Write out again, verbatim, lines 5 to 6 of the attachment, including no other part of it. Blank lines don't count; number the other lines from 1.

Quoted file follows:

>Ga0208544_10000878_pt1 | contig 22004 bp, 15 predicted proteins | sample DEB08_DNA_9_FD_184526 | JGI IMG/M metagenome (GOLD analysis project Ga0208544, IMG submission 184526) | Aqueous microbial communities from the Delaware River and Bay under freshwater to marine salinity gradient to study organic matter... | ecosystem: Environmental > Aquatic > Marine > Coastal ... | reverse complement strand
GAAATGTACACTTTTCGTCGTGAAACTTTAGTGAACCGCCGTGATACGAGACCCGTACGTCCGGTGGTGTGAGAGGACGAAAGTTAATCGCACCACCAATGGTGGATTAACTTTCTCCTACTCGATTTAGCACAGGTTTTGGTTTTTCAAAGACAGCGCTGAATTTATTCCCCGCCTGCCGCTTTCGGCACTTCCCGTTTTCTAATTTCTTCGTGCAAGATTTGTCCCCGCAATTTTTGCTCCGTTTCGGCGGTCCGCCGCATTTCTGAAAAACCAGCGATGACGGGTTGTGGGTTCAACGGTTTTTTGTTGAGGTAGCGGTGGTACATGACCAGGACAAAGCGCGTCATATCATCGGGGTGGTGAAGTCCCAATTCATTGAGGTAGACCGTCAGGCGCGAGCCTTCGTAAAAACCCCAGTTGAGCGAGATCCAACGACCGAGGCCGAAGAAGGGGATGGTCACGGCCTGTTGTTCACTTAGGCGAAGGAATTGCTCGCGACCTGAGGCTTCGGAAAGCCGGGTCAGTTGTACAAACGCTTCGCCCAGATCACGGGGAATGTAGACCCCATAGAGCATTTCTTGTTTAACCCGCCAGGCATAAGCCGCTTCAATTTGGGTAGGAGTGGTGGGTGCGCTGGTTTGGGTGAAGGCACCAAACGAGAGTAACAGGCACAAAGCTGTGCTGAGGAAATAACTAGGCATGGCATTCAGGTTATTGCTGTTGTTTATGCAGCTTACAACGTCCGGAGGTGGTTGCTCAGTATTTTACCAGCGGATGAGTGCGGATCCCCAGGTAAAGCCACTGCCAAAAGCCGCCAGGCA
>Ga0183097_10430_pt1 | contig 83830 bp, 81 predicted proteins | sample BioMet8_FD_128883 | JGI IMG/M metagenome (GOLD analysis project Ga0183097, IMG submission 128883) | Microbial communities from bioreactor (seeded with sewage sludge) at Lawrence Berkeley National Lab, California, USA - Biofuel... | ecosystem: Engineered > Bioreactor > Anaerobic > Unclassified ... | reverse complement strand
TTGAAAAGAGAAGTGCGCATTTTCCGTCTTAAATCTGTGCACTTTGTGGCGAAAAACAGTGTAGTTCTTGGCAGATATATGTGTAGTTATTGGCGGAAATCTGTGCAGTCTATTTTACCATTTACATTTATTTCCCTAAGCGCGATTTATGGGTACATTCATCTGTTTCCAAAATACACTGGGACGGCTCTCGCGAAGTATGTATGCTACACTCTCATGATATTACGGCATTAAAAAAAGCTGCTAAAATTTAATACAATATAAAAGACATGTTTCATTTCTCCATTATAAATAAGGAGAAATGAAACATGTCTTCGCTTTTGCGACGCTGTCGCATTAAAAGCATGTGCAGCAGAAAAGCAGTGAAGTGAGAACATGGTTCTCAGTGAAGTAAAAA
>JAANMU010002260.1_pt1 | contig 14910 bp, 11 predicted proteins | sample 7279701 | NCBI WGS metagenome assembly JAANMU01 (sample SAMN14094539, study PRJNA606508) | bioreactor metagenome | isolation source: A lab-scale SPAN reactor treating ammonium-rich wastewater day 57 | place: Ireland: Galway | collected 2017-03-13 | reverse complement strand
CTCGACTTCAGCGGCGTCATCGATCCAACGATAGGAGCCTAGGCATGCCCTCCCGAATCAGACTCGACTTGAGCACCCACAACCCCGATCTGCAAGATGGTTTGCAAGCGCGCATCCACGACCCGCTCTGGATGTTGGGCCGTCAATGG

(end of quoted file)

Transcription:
>JAANMU010002260.1_pt1 | contig 14910 bp, 11 predicted proteins | sample 7279701 | NCBI WGS metagenome assembly JAANMU01 (sample SAMN14094539, study PRJNA606508) | bioreactor metagenome | isolation source: A lab-scale SPAN reactor treating ammonium-rich wastewater day 57 | place: Ireland: Galway | collected 2017-03-13 | reverse complement strand
CTCGACTTCAGCGGCGTCATCGATCCAACGATAGGAGCCTAGGCATGCCCTCCCGAATCAGACTCGACTTGAGCACCCACAACCCCGATCTGCAAGATGGTTTGCAAGCGCGCATCCACGACCCGCTCTGGATGTTGGGCCGTCAATGG